Alcohol, Hormones, and Metabolic Health
Alcohol is probably the single most common variable contributing to difficulty losing weight and hormone imbalance. So many of my patients live a clean lifestyle with organic eating, low sugar intake, healthy amounts of exercise, and meditation BUT may also drink 2-3 drinks 3-5x/week.
They do not feel as good as they want and many struggle with hormonal imbalances and difficulty losing weight. Women cannot tolerate alcohol as well as men, especially after the age of 35, due to our bodies having more fat and less water.
Even where we are in our menstrual cycle can affect how we metabolize hormones. Let’s take a closer look at how alcohol affects our hormones and metabolic health.
Here is what we know about alcohol:
- Disrupts estrogen metabolism
- Increases cortisol
- Interferes with sleep
- Contribute to insulin resistance
- Blocks fat burning
- Lowers Growth Hormone
- Neurotoxic (no safe upper limit of alcohol when it comes to brain health)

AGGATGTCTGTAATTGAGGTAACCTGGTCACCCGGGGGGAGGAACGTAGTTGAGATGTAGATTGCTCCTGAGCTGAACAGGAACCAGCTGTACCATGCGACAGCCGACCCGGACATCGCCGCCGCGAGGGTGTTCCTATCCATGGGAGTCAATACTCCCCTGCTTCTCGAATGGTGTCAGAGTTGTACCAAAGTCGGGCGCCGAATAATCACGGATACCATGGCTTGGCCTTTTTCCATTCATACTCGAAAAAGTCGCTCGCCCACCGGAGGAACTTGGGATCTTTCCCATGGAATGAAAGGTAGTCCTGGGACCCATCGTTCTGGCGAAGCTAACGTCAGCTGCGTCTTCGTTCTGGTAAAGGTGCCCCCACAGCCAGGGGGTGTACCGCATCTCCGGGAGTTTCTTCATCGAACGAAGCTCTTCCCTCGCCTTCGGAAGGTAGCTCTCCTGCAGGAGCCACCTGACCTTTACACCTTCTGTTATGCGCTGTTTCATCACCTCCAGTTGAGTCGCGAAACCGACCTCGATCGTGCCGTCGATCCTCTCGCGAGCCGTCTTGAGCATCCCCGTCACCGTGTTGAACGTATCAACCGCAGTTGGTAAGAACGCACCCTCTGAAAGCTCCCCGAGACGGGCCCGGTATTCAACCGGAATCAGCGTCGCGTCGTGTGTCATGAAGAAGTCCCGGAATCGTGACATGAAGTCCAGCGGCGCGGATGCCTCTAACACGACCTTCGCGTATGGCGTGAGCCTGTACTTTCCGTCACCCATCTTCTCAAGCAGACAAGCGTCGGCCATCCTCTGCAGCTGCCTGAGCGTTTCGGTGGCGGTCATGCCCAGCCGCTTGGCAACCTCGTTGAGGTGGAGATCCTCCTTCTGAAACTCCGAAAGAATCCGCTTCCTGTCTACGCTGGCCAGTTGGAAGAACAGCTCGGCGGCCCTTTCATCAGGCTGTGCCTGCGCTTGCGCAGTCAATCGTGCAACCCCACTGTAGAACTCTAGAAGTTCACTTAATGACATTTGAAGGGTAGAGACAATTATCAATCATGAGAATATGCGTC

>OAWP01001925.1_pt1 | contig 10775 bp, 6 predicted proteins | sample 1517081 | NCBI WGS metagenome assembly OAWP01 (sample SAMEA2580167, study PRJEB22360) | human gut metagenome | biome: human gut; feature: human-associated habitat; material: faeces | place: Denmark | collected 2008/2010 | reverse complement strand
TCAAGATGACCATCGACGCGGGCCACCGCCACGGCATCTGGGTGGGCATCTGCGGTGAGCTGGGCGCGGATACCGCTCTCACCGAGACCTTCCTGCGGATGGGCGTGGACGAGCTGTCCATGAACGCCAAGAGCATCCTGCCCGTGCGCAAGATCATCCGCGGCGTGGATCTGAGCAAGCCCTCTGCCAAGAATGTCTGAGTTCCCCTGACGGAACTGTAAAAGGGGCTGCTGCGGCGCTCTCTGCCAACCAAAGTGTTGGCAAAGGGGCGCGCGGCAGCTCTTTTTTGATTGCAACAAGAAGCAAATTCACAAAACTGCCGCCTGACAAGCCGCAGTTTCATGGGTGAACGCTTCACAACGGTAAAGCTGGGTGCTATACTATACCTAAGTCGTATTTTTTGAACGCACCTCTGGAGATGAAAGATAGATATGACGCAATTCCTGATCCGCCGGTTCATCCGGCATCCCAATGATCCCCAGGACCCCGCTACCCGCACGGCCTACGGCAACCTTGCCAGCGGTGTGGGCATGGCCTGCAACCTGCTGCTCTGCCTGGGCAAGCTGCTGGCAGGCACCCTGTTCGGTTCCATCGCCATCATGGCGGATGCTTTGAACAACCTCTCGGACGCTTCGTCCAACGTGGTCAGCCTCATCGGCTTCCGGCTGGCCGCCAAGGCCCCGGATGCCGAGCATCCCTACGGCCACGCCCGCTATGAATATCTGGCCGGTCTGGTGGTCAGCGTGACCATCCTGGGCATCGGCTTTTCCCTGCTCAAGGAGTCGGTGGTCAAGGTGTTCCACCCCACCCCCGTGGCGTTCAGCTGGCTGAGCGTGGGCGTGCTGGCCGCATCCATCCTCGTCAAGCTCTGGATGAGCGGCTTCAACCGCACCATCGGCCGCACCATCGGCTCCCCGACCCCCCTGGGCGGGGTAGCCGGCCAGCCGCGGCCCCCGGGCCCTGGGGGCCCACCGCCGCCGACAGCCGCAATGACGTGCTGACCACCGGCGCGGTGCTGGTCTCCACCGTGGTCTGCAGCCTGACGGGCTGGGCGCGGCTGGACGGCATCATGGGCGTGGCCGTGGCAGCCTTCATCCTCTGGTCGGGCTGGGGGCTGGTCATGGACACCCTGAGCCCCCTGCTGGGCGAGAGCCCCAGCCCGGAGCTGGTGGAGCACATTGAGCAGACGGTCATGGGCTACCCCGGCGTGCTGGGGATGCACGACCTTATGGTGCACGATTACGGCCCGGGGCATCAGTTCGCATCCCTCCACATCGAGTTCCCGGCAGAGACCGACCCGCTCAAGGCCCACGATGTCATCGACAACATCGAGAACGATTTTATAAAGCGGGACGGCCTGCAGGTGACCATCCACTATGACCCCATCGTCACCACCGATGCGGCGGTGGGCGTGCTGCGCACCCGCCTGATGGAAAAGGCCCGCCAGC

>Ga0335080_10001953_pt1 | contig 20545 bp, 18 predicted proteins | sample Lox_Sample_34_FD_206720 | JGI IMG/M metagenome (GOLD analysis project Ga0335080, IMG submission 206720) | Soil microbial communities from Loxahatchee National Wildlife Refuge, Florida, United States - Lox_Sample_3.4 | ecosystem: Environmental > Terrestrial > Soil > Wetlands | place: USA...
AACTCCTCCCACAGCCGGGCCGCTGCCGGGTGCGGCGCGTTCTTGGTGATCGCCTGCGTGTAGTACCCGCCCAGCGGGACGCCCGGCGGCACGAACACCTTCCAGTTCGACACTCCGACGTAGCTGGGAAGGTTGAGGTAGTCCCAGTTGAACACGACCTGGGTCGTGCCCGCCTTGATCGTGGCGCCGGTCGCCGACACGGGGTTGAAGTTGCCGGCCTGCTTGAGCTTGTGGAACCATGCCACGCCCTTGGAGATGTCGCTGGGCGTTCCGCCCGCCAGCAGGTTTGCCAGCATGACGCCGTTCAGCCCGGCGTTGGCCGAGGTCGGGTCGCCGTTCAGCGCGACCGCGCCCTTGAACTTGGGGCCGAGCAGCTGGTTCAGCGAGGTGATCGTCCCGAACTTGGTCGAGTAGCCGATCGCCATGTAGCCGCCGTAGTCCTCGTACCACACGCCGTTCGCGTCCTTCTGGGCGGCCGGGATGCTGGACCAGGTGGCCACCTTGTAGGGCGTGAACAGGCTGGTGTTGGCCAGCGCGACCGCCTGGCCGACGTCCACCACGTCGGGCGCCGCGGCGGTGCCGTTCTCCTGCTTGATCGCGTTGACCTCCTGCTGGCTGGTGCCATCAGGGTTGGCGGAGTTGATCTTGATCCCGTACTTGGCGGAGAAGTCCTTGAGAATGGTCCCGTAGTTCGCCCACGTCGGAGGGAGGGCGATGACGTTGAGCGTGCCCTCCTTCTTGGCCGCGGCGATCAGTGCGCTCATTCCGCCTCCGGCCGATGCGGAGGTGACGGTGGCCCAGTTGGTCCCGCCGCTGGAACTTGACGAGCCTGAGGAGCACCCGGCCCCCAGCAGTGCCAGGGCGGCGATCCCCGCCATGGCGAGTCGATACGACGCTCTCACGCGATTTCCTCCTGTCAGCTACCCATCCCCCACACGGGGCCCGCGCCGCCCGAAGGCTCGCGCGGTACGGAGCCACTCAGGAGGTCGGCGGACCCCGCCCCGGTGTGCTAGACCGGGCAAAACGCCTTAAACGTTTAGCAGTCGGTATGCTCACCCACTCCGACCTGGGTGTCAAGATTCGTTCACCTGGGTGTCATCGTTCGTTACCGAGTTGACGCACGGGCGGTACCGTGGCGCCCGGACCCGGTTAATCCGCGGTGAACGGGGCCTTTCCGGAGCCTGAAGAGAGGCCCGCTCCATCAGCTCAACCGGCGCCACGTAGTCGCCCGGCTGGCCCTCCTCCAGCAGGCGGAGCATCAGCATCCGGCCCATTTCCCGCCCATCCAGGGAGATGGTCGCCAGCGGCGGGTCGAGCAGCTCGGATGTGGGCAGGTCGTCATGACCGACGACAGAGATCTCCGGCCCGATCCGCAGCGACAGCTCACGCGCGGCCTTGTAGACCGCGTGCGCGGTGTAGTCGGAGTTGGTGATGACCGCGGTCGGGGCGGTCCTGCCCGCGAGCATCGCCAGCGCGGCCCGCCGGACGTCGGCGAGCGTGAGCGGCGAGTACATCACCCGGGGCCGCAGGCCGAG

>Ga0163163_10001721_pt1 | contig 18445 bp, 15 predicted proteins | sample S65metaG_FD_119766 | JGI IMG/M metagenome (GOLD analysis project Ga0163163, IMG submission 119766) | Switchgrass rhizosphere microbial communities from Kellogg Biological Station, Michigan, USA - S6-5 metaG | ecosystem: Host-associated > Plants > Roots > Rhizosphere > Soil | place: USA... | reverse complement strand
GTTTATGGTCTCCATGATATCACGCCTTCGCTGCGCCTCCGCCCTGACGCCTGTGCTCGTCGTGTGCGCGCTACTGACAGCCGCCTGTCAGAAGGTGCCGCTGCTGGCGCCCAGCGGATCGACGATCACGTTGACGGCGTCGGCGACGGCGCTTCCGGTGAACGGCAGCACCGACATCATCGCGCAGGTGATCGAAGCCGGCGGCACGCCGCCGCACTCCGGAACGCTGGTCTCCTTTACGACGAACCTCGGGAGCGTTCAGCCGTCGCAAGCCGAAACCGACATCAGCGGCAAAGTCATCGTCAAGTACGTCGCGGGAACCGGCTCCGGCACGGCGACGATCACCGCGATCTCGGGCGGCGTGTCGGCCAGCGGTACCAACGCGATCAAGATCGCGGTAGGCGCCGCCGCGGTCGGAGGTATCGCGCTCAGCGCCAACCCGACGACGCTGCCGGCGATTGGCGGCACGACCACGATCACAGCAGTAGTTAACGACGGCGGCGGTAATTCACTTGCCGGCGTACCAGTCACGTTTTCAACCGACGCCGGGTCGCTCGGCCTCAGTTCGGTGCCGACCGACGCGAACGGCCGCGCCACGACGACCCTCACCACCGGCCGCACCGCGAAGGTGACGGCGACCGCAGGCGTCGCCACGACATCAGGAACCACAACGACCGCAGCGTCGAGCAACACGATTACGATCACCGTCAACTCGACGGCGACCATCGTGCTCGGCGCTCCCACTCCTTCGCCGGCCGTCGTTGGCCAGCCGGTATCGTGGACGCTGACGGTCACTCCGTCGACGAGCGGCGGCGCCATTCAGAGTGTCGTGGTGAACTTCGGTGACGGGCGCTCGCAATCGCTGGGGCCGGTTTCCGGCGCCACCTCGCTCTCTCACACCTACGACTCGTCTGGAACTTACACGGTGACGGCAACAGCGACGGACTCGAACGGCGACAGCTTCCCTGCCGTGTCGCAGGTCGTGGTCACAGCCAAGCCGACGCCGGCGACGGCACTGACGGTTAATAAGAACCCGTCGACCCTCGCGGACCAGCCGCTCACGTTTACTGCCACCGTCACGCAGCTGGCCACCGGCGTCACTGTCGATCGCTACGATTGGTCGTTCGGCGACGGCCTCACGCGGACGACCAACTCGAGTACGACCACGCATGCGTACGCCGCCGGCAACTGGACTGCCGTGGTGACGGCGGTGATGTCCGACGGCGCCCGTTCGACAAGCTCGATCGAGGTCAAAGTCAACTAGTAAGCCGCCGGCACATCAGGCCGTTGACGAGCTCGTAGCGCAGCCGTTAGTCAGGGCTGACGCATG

- Burdens the liver
- Causes a high amount of sugar to travel to the liver, if more sugar is present than can be used, it gets turned into fat within the liver.
- More than 2 drinks/week increases risk of developing breast cancer
- Alcohol increases the risk of several other cancers too: liver, esophageal, colon, larynx, oral cancer, and pharyngeal too.
Here’s what I suggest, take an honest assessment of your relationship with alcohol. There can be a time for alcohol – a special occasion, a night out. The issue I see a lot, however, is that my patients can be very social and go out several nights a week.
Overall, my recommendation is to limit it to less than 3-drinks a week. But if you are struggling with hormone imbalance or difficulty losing weight, I encourage you to do a 3-week elimination of alcohol combined with our 3-week RESET program. The extra liver support and clean eating can help facilitate weight loss and promote hormonal balance and reset the palate and your body.
It can make it much easier switching to drinking on certain social occasions or even limiting to 2 drinks a week. It’s an opportunity to become ok with ordering another, non-alcoholic drink, like sparkling water with lemon.
I am not against alcohol, but we need to understand and appreciate the effects it can be having on our hormones and our metabolic health. The more we understand how alcohol affects our body, the more empowered we become to make the best choices for our body.
Maggie Ney, ND